Wednesday, January 25, 2012

Python Patterns: Non-Empty Strings are True

The idiomatic way in Python of writing a non-terminating while-loop is:
    while 1:
or the (slightly slower) alternative:
    while True:
I saw a suggestion on the Python mailing list that I really like, which relies on the behaviour that non-empty strings are evaluated by conditions to be True and provides a self-documented truth-condition, which can note why the loop is non-terminating or what the break condition is.
    while "the program is running":

    while "data is still streaming":

    while "no one presses escape":

Wednesday, January 04, 2012

Where to begin?

My one and only resolution for 2012 is to stop talking about writing a game and actually do it, preferably before the Eschaton. This isn't the first time I've made this promise, however; in the past I've always rapidly hit the issue of having too much choice and not being sure how to progress. And this time isn't really any different.

Friday, October 07, 2011

Stratified Randomisation 2: The Working Version

Yesterday I posted a basic proof-of-concept class for generating a randomisation schedule based on strata. Unfortunately, this code was flawed and was incorrect in its results: because it uses block randomisation within each stratum, the most a single stratum could differ by is the size of the block used minus 1. The following updated code is now completely self-contained, having no dependencies on the original article's code, and uses a generator to produce the schedule.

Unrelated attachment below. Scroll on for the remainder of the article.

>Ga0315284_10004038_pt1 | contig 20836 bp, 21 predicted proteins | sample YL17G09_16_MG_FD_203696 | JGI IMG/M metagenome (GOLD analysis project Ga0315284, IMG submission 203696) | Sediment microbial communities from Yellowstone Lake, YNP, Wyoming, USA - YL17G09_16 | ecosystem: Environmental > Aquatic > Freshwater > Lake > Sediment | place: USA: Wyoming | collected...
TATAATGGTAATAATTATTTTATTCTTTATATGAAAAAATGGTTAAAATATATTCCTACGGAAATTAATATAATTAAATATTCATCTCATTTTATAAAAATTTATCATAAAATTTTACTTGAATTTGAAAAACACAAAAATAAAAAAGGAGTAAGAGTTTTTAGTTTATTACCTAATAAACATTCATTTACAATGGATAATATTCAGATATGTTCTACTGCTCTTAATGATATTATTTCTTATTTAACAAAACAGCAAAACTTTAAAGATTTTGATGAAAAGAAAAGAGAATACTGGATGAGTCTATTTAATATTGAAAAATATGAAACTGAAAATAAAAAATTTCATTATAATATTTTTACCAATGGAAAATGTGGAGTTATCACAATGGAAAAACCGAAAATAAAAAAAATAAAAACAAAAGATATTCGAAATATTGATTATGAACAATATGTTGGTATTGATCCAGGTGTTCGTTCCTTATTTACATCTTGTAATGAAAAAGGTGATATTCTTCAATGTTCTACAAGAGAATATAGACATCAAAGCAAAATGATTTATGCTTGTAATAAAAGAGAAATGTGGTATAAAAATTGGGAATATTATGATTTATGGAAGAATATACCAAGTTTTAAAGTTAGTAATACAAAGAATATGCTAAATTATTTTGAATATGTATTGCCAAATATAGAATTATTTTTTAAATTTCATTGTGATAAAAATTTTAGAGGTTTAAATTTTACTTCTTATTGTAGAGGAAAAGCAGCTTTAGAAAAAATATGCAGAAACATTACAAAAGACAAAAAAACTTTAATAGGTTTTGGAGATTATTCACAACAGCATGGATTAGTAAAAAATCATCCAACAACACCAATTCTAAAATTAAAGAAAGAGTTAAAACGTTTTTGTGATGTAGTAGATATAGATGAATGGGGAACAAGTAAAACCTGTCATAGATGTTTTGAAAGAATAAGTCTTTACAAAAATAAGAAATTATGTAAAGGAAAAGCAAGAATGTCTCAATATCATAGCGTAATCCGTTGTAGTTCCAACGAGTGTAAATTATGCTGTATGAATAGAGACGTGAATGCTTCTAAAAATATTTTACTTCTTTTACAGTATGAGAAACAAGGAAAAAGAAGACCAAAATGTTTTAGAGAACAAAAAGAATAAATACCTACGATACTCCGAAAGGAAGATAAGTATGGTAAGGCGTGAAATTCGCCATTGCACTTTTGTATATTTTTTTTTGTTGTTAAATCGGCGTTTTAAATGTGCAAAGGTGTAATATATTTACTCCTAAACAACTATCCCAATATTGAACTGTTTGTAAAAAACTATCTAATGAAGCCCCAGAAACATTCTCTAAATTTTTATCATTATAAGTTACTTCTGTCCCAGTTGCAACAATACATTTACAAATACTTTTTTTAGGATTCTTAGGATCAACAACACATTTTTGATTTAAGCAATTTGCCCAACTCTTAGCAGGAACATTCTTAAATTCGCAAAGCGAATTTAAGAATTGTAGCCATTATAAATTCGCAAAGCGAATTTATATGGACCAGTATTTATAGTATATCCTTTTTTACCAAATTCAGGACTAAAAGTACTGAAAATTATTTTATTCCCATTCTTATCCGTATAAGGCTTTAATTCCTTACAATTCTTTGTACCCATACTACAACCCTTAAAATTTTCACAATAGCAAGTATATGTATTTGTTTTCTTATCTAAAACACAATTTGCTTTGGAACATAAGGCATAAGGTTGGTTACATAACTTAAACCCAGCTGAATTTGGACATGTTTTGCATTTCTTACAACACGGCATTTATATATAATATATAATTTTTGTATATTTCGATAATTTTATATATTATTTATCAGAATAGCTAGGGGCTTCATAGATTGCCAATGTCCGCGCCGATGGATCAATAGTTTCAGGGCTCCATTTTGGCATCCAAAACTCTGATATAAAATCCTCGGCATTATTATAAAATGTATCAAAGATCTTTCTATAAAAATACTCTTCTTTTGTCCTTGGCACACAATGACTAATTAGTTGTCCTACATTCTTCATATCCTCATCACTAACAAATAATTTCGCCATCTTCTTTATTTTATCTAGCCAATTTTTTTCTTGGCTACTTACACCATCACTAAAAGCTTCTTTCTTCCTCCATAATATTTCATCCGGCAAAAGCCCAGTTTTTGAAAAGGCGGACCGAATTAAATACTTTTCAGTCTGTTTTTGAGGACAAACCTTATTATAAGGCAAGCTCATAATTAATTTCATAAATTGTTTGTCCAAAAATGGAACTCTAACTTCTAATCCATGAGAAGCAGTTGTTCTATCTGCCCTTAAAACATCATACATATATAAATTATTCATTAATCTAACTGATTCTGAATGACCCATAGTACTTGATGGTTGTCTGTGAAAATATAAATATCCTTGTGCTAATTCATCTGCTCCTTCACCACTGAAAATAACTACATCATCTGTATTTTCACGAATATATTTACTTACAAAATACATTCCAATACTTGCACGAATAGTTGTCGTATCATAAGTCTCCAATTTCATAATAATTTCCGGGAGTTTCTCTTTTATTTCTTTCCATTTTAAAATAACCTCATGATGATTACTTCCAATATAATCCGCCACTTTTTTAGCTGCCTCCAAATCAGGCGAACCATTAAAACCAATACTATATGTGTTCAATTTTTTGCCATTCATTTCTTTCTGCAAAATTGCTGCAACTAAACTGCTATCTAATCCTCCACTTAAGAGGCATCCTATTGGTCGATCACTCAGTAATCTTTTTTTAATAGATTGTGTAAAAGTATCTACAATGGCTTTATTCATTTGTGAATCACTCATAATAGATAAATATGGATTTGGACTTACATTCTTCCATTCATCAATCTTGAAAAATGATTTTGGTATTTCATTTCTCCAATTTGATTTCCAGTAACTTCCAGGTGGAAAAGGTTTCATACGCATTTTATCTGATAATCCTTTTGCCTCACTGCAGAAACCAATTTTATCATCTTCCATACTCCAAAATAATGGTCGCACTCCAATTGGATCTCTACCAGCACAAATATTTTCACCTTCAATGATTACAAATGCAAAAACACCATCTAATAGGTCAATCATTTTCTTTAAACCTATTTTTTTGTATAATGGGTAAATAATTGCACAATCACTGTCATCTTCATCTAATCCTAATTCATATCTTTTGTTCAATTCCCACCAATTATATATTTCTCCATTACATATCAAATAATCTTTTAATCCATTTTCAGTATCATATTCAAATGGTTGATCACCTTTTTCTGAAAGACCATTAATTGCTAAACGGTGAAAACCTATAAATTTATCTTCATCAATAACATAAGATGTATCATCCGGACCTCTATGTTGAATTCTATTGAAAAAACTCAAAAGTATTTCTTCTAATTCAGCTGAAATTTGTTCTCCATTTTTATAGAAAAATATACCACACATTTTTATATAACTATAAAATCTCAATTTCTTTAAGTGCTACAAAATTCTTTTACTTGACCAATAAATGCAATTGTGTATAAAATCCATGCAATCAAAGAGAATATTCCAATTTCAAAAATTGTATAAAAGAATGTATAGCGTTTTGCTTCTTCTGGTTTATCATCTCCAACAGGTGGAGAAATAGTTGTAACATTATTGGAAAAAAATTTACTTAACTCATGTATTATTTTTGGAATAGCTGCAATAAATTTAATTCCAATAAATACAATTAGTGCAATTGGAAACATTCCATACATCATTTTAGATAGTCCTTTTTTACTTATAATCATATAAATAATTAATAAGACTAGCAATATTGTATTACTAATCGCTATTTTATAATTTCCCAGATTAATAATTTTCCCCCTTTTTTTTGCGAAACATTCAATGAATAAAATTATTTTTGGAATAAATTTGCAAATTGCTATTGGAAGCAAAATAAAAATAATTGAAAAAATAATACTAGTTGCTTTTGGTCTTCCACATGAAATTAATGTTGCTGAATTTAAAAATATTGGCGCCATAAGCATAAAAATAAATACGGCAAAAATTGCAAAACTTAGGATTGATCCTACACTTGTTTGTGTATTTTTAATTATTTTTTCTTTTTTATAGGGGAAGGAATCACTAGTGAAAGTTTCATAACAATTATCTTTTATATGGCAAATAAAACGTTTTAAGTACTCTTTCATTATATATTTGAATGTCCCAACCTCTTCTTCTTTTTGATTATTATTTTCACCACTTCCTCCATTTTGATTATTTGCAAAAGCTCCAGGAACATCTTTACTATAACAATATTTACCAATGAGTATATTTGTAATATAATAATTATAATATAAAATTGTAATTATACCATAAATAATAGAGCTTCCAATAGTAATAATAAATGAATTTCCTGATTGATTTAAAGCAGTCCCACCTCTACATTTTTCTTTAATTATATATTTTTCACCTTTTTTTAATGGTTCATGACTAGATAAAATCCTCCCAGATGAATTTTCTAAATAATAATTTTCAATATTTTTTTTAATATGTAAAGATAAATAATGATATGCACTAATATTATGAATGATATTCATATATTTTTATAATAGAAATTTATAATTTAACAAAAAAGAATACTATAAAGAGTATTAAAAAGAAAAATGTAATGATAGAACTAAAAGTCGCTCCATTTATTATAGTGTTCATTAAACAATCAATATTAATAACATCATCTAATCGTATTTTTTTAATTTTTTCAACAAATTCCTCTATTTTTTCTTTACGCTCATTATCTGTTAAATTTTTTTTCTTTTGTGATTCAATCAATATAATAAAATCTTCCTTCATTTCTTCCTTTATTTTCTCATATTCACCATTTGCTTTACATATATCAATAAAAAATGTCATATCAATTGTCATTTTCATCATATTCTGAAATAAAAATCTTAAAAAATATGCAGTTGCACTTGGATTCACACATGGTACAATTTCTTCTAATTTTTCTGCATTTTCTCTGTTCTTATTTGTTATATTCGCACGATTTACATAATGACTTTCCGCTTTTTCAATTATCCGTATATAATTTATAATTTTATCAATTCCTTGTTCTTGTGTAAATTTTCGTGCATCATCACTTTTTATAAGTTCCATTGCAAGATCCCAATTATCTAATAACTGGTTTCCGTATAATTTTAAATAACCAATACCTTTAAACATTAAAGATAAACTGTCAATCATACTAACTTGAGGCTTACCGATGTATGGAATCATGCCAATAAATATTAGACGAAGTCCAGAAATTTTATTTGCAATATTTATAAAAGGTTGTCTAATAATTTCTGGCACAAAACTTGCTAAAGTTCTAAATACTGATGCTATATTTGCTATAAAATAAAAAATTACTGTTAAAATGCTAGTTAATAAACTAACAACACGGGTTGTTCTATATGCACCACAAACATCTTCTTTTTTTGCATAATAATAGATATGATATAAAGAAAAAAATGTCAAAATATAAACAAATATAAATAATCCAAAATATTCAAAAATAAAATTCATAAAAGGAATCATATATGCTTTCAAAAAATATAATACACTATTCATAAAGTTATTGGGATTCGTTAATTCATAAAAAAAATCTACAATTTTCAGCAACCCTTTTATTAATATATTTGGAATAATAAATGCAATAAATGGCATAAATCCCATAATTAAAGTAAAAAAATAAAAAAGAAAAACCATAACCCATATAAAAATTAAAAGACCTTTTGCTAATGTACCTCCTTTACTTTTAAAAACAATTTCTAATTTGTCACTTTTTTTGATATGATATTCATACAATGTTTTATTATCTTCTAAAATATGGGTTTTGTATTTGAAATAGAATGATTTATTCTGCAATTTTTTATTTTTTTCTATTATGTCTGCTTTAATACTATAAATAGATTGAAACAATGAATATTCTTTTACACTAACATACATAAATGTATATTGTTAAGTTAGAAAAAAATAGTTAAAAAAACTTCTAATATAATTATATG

Thursday, October 06, 2011

Stratified Randomisation

The next randomisation protocol to be implemented is used to ensure treatment balance across 'strata', participant characteristics that are relevant for the trial study.

Wednesday, October 05, 2011

Balancing Randomness

As part of a project, I'm required to implement various protocols for randomisation of statistical trials. The most basic of these we call "simple": it's the equivalent of flipping a coin every item. This is generally enough for most purposes, although even with a perfectly weighted coin there is still the possibility of a variance between the number of heads and the number of tails. For a clinical trial, for statistical purposes it can be preferred that both heads and tails - in this case, experimental treatments, placebos and/or controls - end up flipping the same number of times, while still requiring each individual result to be completely random.